Insider Jesus makes no attempt to describe or analyze this revolution, but it does attend to one critical dimension of this, specifically the many insider and emergent movements that have appeared in the last generation. These call attention to a single inescapable aspect of the new situation: Not only are there a wide diversity of people who name the name of Christ, but many of these have become agents of Christian mission in their own right. Though often invisible to western Christians, and independent of external support, they have set off with Christ on a journey of discovery. Their witness and their vernacular theologies, much to the dismay of western observers, necessarily reflect their various—and widely different—indigenous religious traditions and political situations. To further complicate matters, though these groups were earlier objects of western missions, for various reasons—cultural, religious or political, they are frequently resisting the forms of Christianity they have inherited. They are emphatically post-colonial and post-Christendom—even if these may be foreign terms to them.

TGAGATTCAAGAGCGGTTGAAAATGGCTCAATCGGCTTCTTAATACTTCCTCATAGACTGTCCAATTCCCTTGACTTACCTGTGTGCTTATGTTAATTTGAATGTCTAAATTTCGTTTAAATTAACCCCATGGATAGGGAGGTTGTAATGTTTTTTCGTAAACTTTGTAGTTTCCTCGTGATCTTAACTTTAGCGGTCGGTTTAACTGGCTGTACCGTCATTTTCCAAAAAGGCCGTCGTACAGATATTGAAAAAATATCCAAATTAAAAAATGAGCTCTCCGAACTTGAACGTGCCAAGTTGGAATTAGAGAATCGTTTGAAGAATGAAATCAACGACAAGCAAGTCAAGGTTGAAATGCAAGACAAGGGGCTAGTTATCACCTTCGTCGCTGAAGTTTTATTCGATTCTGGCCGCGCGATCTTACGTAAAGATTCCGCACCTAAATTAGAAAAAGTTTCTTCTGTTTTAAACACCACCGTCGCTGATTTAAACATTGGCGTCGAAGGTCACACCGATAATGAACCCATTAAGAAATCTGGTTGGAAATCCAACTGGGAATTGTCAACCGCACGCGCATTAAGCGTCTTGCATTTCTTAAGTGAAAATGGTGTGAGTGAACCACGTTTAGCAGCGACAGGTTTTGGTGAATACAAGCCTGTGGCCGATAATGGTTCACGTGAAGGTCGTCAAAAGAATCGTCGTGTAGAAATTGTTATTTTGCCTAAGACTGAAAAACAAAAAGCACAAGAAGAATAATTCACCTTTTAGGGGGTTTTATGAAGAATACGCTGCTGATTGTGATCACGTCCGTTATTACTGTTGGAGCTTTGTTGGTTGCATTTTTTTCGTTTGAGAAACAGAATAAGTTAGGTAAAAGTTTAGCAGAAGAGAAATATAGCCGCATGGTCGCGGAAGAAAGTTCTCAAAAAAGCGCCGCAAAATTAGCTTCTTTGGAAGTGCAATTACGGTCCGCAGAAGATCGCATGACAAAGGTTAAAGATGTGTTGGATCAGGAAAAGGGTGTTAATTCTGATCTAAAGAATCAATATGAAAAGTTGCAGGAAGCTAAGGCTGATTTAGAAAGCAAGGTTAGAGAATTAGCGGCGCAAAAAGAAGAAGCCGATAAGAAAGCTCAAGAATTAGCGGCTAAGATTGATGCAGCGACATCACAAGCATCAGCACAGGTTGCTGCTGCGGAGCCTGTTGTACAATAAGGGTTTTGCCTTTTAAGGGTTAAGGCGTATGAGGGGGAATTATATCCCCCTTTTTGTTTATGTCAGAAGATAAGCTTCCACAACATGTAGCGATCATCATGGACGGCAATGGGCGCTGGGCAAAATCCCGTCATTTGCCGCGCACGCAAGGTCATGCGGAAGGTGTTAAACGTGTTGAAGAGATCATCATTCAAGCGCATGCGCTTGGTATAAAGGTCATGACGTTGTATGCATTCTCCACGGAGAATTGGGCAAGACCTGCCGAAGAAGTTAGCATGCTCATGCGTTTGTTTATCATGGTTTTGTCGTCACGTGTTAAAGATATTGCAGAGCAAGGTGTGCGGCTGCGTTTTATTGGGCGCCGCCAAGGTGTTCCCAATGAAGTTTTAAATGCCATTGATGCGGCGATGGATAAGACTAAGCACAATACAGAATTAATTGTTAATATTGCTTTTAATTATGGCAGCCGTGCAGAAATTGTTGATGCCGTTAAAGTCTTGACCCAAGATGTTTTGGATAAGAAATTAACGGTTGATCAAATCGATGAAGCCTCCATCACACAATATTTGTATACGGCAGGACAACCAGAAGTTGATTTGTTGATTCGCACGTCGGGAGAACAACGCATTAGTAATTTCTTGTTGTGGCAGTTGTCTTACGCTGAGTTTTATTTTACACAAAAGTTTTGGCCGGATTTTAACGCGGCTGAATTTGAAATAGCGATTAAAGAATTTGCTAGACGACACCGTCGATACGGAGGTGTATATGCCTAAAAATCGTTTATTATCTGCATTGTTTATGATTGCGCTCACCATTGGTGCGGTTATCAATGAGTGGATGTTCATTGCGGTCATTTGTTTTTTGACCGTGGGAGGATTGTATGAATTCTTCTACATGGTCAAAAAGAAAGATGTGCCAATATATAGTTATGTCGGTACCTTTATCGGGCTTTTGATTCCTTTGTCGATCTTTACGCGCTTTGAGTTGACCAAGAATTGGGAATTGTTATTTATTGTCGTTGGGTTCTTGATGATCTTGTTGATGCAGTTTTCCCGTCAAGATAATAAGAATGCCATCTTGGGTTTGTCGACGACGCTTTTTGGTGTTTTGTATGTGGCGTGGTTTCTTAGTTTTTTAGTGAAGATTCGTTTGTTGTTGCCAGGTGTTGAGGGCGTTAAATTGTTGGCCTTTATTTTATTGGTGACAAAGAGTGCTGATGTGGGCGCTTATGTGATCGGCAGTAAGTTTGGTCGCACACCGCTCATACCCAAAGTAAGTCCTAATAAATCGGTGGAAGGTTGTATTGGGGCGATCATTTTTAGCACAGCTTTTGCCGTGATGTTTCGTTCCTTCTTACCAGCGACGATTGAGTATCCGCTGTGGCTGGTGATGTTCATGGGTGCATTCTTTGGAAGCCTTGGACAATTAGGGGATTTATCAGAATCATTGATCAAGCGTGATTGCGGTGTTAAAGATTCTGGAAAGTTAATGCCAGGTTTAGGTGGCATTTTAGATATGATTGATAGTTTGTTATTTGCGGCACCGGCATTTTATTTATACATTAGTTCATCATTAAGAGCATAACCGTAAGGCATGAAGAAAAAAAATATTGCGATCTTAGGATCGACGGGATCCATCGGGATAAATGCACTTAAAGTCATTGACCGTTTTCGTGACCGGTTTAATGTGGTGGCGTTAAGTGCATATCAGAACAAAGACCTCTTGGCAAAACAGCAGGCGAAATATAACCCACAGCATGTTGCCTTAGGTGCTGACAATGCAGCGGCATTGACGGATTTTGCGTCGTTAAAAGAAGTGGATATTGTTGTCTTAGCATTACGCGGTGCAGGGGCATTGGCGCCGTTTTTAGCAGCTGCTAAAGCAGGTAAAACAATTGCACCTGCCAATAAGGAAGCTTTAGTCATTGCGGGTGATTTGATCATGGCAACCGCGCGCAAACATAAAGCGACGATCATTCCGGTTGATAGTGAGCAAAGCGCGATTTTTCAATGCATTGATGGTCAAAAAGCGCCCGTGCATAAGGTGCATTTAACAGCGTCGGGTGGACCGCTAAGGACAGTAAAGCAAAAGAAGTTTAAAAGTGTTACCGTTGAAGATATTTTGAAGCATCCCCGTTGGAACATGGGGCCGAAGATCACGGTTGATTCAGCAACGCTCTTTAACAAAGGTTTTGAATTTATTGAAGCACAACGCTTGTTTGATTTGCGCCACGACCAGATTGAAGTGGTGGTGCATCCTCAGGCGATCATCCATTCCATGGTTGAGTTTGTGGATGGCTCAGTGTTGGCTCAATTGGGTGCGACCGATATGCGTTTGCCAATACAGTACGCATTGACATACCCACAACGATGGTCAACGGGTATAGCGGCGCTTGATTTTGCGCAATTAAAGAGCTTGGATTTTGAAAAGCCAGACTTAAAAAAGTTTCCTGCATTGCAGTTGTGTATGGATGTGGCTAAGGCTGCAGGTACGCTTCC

Study of these groups leads me to resonate with the important discussion of the church in Bosch Transforming Mission. He argued that “the church is always and only a preliminary community, en route to its self-surrender unto the kingdom of God.”[1] It is always tied to the person of Christ and oriented toward the future culmination of all things in God. Here the comments of Tomas Halik are especially apt for our argument: “The church should constantly come out from its Christian past and have the capacity to leave much of its ‘heritage’ boldly behind it. This was and still is its task.” We are always, Halik notes, “people on the way.”[2]

These groups recall Paul’s reminder in Ephesians 4:11-16: the multiple gifts are for the sake of building up the members into the likeness of Christ, “until all of us come to the unity of the faith and of the knowledge of the Son of God, to maturity, to the measure of the full stature of Christ” (Eph. 4: 13). If we take this perspective as our starting point we can shift our attention away from the social structure and its traditional forms, to the Spirit-led purposes for which these exist—that is bringing people to maturity in Christ. We might further suggest that wherever this purpose is being realized, however imperfectly, this place and its worship practices constitute an incipient ecclesial form.

[1] Bosch, Transforming Mission, p. 169. This is in the context of his discussion of Pauline ecclesiology.
[2] Halik, Patience with  God: The Story of Zacchaeus continuing in us, Trans. Gerald Turner (New York: Doubleday, 2009), loc. 812.